Therefore, it is crucial to involve the channel strategy when prioritizing customer acquisition. This ensures that your critical new strategic skills continue to develop and grow. It must be systematically integrated into the customer management strategy to ensure long-term profitability.

3. Align sales compensation with your priorities

There’s an old saying that a salesperson can understand your priorities and accept them, but they will (and should) do what you pay for them.

Another way to put it is that the basic rule of sale is “update your compensation plan.” If the payment plan is wrong, it is not the seller’s fault.

Sales fees (commissions, fees) should therefore be aligned with your priorities. The crux of the problem is that many companies fail to develop realistic priorities, as explained above; it leads to counterproductive competition from “first come, first served” products and processes that are so detrimental to short-term profitability and long-term customer loyalty.

4. Develop product substitution groups

Substitution groups are collections of products that perform the same function. It is important, in normal business operations, to allow salespeople to move customers to a more profitable product mix and ensure high fill rates when a product runs out (and the customer agrees to a specific replacement).

These groups are essential during periods of supply interruptions as they can ensure a stable supply, even when interruptions are frequent. However, this must be arranged in advance with customers.

5. Avoid overordering!

Overordering is a common problem in times of product shortages. It has two main strengths: client collection and replenishment algorithms for non-voice-enabled electronic data interchange (EDI).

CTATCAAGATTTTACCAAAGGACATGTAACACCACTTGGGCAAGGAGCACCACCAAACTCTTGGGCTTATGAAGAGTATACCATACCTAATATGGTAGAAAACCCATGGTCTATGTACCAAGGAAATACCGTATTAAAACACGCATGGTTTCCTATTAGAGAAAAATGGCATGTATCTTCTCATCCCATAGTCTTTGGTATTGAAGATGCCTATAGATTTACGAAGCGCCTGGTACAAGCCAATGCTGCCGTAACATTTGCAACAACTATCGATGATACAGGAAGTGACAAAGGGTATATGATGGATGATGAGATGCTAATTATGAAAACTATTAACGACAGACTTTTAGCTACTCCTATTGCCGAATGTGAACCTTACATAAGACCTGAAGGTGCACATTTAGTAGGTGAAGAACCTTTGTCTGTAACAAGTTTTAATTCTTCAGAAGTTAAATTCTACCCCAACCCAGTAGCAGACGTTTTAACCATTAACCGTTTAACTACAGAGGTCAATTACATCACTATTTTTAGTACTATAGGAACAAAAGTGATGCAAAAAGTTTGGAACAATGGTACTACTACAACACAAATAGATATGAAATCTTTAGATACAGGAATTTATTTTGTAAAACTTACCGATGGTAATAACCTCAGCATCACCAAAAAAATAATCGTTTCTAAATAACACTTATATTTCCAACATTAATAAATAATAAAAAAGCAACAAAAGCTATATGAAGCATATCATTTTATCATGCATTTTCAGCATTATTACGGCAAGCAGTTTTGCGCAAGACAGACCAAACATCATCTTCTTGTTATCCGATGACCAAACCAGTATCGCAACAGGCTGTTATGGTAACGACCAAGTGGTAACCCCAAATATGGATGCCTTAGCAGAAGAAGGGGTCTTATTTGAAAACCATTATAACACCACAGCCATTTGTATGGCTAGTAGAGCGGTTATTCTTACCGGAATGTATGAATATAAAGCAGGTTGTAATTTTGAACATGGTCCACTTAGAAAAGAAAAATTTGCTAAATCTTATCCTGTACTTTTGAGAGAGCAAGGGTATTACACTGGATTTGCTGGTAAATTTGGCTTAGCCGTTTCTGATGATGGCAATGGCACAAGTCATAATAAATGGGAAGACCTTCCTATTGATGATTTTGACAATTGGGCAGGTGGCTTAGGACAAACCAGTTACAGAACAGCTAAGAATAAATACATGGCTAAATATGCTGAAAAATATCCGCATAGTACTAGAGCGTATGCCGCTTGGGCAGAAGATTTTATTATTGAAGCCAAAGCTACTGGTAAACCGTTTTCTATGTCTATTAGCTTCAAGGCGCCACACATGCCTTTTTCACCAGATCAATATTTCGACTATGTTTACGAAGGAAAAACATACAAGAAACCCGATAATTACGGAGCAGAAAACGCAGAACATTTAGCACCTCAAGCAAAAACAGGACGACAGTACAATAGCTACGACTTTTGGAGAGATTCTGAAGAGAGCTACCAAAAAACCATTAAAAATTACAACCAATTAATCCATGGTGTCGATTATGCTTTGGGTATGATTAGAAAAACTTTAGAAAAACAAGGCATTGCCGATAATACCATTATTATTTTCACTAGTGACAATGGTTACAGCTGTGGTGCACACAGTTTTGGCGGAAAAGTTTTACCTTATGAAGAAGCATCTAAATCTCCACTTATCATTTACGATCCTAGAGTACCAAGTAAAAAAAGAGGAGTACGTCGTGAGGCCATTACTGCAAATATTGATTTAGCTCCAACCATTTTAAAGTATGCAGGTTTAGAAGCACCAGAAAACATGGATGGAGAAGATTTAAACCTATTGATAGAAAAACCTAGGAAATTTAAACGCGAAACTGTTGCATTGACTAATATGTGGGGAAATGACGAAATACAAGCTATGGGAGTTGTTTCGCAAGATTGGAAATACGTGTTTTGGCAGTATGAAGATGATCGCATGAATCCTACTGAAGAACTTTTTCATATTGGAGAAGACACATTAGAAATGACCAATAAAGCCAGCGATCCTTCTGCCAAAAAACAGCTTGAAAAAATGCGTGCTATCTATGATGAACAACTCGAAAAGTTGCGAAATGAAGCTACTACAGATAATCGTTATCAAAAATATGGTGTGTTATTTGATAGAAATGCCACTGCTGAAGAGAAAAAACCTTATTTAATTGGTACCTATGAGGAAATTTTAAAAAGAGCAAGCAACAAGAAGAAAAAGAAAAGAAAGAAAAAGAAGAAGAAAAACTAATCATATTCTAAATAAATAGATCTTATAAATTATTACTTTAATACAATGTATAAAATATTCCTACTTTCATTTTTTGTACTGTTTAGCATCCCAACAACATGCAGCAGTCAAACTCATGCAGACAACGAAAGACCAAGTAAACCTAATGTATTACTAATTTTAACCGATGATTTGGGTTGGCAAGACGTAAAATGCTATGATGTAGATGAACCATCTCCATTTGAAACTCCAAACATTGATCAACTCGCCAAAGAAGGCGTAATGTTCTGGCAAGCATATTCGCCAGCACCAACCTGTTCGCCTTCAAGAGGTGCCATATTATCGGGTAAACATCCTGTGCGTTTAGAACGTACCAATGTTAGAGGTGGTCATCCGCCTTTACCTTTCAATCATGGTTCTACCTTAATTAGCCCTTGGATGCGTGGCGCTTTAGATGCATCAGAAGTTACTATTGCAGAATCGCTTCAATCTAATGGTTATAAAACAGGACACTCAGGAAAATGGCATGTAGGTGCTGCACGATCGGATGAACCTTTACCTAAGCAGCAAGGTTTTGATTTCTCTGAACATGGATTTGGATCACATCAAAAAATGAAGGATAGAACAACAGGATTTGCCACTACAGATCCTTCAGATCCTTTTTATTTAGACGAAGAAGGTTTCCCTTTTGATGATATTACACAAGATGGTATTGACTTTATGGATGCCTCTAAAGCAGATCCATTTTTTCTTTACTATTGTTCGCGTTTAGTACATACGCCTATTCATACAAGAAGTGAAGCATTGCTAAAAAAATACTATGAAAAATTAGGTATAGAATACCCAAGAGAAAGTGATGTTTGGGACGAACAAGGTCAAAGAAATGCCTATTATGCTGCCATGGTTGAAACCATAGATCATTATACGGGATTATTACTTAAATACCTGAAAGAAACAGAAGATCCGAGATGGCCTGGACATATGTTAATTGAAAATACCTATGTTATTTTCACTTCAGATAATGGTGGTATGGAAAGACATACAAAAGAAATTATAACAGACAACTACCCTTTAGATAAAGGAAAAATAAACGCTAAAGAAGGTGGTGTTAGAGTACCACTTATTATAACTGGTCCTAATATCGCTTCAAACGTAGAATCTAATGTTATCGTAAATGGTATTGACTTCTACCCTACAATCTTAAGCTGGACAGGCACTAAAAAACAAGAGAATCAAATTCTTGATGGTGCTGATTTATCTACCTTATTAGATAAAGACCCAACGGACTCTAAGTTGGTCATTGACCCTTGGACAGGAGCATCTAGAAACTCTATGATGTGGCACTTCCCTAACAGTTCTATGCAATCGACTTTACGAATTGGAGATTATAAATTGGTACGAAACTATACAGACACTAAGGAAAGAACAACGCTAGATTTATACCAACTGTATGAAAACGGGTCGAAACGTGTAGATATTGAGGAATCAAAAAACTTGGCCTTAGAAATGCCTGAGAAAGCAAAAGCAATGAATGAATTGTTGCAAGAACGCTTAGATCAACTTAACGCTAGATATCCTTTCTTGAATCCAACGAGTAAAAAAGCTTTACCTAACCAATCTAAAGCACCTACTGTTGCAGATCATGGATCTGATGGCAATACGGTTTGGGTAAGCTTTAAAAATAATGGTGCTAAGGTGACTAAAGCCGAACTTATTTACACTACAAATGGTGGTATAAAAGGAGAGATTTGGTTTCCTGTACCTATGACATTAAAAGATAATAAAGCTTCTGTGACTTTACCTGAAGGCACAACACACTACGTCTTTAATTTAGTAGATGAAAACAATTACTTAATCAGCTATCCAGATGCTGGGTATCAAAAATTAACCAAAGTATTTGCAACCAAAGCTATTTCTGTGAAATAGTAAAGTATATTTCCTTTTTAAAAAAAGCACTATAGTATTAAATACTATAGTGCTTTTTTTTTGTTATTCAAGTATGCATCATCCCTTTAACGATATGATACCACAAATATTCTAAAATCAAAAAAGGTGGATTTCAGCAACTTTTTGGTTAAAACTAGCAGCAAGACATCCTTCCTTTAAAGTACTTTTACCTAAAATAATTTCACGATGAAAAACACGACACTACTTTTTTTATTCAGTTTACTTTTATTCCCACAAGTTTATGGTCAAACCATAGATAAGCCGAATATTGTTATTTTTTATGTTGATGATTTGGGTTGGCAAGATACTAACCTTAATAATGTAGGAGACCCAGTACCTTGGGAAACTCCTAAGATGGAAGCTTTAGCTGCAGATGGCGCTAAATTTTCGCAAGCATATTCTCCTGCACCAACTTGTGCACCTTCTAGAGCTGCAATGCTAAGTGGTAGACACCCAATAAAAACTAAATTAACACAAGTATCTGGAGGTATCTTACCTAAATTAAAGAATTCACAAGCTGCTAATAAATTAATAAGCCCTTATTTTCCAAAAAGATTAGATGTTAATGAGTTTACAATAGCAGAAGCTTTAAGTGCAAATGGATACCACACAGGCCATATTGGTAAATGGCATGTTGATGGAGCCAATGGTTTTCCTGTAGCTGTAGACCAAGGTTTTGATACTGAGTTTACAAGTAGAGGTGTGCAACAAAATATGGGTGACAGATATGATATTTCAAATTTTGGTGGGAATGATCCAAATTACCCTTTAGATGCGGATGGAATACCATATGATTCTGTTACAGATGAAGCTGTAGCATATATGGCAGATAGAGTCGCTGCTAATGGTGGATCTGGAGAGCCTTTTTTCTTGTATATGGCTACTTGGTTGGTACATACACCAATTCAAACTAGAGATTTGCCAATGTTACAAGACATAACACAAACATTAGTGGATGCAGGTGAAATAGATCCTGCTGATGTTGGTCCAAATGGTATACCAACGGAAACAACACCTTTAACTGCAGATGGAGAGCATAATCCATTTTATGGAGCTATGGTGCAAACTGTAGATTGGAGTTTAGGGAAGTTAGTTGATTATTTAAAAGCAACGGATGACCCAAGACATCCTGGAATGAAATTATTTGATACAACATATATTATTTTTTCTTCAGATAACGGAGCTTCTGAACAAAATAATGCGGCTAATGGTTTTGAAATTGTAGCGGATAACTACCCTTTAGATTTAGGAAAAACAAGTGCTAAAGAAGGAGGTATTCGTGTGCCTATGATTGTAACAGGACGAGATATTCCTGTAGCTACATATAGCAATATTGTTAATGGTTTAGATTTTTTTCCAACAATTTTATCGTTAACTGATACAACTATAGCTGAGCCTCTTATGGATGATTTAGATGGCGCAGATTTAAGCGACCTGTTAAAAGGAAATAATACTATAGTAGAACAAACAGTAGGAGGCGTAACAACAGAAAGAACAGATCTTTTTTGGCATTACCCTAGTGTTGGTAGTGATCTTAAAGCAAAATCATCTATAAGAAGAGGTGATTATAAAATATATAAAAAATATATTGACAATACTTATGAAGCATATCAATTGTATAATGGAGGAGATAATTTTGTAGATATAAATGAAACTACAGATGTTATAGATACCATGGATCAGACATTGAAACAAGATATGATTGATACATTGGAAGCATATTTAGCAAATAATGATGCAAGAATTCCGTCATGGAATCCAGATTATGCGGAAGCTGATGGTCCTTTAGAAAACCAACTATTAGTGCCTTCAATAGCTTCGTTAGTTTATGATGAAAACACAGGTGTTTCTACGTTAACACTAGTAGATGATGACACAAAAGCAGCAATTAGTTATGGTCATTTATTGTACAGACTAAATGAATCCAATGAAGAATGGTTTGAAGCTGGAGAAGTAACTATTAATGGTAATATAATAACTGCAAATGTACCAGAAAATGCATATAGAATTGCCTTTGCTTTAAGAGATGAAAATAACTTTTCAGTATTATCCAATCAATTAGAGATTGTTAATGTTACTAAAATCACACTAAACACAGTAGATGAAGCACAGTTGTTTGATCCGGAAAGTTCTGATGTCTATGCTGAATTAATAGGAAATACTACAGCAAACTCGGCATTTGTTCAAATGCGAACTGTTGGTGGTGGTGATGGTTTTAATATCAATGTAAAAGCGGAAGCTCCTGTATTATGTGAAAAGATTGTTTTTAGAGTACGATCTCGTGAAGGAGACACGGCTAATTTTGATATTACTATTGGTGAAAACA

• Inventory is a natural response to shortages of supplies. The main reason is that purchasing departments try to seize the product when it is available to protect against further shortages. This leads to extreme problems for suppliers as they cannot predict actual customer demand. Instead, merchants struggle to obtain limited inventory to meet their customers’ accelerating demand, which leads merchants to sell to other customers, especially their large core customers with whom they normally manage stock tapes flow.
  • Custom EDI replenishment algorithms are the second cause of overorders. When products are assigned to customers, most integration systems will simply recognize the lack of product availability and continually order more. We’ve seen cases where supplement systems ask for the same product several times a day. The problem is that the supplier’s systems interpret this as increasing demand and allowing less inventory for the ordering customer.

The solution is to develop a series of agreements with customers to allocate products to historical demand unless the customer informs the supplier that the demand for the product has changed.

The key to success is to focus the management team on the relentless pursuit of a five-rule customer management strategic plan to increase customer loyalty. In so doing, he sets the stage for turning despair into lasting victory in a period of disruption of supply.